The psalms David wrote became a central part of worship for Jews, and, later, Christians. In other words, every day for thousands of years, millions of people around the world have quoted, prayed, meditated on, and worshipped God with David’s words. Finally, David was a prototype of New Testament believers, particularly because of his unique intimacy with God and his understanding that God desired a pure heart more than “sacrifice and offering” (Psalm 40:6). Every person on the plant, especially every Christian, has been impacted by the life of David. He bore lasting fruit that continues to this day and will continue into eternity.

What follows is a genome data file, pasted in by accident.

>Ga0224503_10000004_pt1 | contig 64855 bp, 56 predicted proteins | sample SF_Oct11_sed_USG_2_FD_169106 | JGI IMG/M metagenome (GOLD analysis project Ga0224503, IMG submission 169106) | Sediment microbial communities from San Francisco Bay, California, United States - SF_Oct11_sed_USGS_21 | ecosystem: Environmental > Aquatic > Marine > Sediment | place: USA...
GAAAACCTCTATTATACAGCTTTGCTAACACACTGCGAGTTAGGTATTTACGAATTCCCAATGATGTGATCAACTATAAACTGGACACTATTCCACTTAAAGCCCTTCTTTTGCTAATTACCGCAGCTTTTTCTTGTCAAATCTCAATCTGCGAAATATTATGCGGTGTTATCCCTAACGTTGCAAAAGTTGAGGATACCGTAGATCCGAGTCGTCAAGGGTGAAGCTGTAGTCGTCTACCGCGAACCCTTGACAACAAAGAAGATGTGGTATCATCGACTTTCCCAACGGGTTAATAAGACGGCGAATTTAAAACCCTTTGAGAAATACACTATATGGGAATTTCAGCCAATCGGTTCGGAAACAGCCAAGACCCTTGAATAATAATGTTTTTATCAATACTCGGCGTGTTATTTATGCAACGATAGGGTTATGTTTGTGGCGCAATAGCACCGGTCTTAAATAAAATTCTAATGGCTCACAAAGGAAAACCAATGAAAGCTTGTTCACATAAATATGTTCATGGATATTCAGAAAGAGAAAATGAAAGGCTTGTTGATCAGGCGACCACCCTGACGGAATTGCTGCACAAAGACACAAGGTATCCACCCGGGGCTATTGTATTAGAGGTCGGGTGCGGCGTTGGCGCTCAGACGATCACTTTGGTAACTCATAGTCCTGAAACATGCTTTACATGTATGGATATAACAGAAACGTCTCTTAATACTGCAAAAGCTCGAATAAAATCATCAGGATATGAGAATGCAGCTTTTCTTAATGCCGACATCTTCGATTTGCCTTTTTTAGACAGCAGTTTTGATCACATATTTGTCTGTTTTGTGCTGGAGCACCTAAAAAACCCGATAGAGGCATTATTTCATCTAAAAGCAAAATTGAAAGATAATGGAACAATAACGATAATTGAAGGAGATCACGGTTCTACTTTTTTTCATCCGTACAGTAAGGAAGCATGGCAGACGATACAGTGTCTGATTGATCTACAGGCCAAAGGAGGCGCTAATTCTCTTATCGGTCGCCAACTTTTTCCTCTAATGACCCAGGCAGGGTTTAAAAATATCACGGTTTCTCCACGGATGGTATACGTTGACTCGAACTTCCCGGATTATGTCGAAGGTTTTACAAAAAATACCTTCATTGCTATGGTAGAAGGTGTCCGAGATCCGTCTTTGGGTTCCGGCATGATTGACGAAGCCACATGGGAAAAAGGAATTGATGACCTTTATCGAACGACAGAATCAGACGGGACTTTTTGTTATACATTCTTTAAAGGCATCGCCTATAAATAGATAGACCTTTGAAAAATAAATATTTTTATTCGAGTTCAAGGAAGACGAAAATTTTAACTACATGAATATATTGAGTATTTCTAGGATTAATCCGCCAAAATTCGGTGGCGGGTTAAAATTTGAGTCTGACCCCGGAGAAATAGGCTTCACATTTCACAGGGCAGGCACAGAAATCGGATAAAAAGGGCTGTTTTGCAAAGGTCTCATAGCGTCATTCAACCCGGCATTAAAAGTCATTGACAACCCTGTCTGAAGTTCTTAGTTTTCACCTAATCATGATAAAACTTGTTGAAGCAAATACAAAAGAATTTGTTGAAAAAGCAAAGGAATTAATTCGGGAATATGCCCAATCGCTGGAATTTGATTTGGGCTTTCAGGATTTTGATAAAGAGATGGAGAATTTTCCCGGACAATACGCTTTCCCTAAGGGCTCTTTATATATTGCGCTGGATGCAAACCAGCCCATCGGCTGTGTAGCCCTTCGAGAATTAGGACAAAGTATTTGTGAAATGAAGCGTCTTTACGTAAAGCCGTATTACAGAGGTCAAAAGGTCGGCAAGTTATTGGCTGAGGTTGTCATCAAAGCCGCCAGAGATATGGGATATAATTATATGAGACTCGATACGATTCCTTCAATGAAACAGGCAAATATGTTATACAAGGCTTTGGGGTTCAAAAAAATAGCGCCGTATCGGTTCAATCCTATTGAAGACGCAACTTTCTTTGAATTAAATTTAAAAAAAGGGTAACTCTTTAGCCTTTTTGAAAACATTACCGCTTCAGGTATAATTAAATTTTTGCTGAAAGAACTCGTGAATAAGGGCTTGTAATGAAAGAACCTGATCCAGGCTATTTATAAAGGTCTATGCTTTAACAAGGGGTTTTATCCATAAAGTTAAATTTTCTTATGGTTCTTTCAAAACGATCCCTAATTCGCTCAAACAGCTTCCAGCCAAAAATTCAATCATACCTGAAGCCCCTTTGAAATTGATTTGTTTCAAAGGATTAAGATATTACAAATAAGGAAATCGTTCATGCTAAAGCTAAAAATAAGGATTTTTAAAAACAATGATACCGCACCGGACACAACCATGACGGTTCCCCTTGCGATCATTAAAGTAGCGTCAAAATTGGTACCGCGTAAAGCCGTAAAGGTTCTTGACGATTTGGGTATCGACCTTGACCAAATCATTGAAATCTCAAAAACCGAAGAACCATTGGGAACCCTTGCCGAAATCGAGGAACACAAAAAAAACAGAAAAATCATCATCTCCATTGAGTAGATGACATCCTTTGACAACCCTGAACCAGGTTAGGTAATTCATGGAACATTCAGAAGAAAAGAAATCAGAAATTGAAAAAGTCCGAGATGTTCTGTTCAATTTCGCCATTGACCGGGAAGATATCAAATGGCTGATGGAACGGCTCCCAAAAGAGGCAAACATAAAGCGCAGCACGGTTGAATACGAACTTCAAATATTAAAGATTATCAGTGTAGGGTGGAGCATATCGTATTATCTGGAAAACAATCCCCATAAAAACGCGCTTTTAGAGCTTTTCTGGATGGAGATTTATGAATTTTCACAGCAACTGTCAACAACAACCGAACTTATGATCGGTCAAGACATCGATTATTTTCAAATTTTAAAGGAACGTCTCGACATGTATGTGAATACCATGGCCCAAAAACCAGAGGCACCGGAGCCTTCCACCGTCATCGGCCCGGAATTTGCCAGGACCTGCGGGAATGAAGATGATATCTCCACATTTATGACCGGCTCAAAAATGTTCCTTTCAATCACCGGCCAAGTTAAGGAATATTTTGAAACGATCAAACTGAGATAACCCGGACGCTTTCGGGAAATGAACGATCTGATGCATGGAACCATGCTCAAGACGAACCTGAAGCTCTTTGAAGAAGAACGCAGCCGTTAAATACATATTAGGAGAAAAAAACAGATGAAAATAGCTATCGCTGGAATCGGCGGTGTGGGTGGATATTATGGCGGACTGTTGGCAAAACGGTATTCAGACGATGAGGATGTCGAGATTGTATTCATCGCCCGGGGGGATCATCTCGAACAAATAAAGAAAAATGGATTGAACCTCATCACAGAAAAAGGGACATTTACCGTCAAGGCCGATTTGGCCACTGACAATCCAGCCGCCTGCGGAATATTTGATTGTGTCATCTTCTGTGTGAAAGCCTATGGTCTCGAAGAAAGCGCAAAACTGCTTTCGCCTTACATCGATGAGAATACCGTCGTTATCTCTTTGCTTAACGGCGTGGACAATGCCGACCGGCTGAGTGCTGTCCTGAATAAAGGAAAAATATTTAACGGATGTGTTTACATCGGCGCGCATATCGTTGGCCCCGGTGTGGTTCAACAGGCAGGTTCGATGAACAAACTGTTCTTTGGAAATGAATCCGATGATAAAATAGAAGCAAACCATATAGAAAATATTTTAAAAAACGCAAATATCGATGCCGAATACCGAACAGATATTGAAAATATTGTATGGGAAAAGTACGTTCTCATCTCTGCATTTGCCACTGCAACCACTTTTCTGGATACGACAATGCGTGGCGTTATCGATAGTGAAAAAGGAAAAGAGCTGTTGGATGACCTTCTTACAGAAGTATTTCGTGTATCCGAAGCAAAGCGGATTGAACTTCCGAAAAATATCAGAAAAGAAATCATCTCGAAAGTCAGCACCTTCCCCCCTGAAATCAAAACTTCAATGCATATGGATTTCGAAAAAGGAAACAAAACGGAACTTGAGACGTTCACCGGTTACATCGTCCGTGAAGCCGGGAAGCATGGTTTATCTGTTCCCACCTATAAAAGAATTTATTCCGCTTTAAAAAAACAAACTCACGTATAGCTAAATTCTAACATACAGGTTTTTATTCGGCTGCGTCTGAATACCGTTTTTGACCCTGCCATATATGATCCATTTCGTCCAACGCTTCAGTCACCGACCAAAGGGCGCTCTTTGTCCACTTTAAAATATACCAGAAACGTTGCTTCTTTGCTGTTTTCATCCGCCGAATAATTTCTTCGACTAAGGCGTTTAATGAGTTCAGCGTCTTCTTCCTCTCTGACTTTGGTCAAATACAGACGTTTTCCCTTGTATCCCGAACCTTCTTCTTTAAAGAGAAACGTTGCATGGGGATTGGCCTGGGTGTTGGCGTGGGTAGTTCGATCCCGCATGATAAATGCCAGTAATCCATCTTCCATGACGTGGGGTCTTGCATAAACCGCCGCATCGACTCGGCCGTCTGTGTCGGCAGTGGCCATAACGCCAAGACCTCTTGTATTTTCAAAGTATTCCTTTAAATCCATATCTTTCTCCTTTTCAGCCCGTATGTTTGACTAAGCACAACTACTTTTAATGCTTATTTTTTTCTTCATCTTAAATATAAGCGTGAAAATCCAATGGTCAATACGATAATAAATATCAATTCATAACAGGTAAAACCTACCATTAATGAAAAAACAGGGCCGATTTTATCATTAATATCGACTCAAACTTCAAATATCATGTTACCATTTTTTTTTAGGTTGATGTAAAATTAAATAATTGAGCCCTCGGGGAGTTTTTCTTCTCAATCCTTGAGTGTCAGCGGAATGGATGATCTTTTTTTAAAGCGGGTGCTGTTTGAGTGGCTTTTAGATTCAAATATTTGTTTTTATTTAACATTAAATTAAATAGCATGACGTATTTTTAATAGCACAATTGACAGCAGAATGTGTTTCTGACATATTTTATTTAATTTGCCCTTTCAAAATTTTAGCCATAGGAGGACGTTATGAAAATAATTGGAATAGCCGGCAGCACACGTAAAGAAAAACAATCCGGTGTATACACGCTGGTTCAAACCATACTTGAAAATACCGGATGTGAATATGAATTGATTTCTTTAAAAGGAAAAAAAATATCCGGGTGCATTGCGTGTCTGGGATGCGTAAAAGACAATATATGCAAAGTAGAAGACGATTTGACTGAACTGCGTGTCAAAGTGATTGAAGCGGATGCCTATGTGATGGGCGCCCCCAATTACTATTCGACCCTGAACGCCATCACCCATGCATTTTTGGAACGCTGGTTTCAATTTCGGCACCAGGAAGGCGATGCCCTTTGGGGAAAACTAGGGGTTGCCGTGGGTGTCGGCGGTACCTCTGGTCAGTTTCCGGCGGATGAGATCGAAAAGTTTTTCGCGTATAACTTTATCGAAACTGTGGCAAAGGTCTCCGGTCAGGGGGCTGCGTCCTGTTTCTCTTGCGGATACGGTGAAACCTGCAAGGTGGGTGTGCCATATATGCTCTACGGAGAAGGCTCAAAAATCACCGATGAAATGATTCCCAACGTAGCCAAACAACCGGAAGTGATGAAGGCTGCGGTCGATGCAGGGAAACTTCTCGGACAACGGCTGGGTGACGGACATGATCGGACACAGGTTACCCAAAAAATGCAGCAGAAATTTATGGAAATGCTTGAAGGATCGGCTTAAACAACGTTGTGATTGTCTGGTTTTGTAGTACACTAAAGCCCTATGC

Yet we can trace all of that fruit back to a single moment, the moment in which God planted a seed in David’s life. This moment took place when he was young – probably between 10 and 13 years old – and it was pretty dramatic. The prophet Samuel, who at that time in Israel was like Billy Graham, the president and Bono all wrapped into one, showed up at David’s house and announced that he had come to anoint the next king of Israel.
David’s dad, Jesse, didn’t even think to call David in from the field, because Jesse naturally assumed that his youngest could not be the one destined for kingship when David had far more suitable older brothers to fill the role. Samuel surveyed Jesse’s tall, handsome sons and thought: “One of these has to be the king.” Yet one by one, each of David’s seven brothers stood before Samuel, and the prophet heard the Lord say: “He’s not the one.”